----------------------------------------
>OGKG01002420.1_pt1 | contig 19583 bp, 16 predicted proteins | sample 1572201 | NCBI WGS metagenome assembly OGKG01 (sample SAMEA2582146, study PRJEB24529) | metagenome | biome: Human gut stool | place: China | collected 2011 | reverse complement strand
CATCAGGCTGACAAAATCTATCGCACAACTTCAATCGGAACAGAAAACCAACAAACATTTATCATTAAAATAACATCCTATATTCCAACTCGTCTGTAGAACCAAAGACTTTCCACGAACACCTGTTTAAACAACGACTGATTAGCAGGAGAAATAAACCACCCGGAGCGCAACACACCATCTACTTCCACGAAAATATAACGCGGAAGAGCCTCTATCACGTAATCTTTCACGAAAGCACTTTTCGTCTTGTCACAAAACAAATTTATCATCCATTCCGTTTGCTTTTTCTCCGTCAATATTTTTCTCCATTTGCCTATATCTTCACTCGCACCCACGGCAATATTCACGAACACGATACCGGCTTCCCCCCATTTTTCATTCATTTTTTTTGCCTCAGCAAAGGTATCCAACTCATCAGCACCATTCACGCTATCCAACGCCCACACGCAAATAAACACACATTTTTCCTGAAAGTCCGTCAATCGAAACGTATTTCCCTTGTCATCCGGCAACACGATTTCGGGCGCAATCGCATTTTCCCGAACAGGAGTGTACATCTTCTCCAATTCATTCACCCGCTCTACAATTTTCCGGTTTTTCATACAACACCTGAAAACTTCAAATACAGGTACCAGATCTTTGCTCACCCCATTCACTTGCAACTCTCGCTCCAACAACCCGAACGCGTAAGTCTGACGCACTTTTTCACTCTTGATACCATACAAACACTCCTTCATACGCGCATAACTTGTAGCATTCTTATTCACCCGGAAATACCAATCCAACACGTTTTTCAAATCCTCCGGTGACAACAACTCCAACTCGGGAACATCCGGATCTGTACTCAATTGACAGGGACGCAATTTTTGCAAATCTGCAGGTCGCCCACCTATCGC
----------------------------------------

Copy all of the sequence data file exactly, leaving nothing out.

>OGKG01002420.1_pt1 | contig 19583 bp, 16 predicted proteins | sample 1572201 | NCBI WGS metagenome assembly OGKG01 (sample SAMEA2582146, study PRJEB24529) | metagenome | biome: Human gut stool | place: China | collected 2011 | reverse complement strand
CATCAGGCTGACAAAATCTATCGCACAACTTCAATCGGAACAGAAAACCAACAAACATTTATCATTAAAATAACATCCTATATTCCAACTCGTCTGTAGAACCAAAGACTTTCCACGAACACCTGTTTAAACAACGACTGATTAGCAGGAGAAATAAACCACCCGGAGCGCAACACACCATCTACTTCCACGAAAATATAACGCGGAAGAGCCTCTATCACGTAATCTTTCACGAAAGCACTTTTCGTCTTGTCACAAAACAAATTTATCATCCATTCCGTTTGCTTTTTCTCCGTCAATATTTTTCTCCATTTGCCTATATCTTCACTCGCACCCACGGCAATATTCACGAACACGATACCGGCTTCCCCCCATTTTTCATTCATTTTTTTTGCCTCAGCAAAGGTATCCAACTCATCAGCACCATTCACGCTATCCAACGCCCACACGCAAATAAACACACATTTTTCCTGAAAGTCCGTCAATCGAAACGTATTTCCCTTGTCATCCGGCAACACGATTTCGGGCGCAATCGCATTTTCCCGAACAGGAGTGTACATCTTCTCCAATTCATTCACCCGCTCTACAATTTTCCGGTTTTTCATACAACACCTGAAAACTTCAAATACAGGTACCAGATCTTTGCTCACCCCATTCACTTGCAACTCTCGCTCCAACAACCCGAACGCGTAAGTCTGACGCACTTTTTCACTCTTGATACCATACAAACACTCCTTCATACGCGCATAACTTGTAGCATTCTTATTCACCCGGAAATACCAATCCAACACGTTTTTCAAATCCTCCGGTGACAACAACTCCAACTCGGGAACATCCGGATCTGTACTCAATTGACAGGGACGCAATTTTTGCAAATCTGCAGGTCGCCCACCTATCGC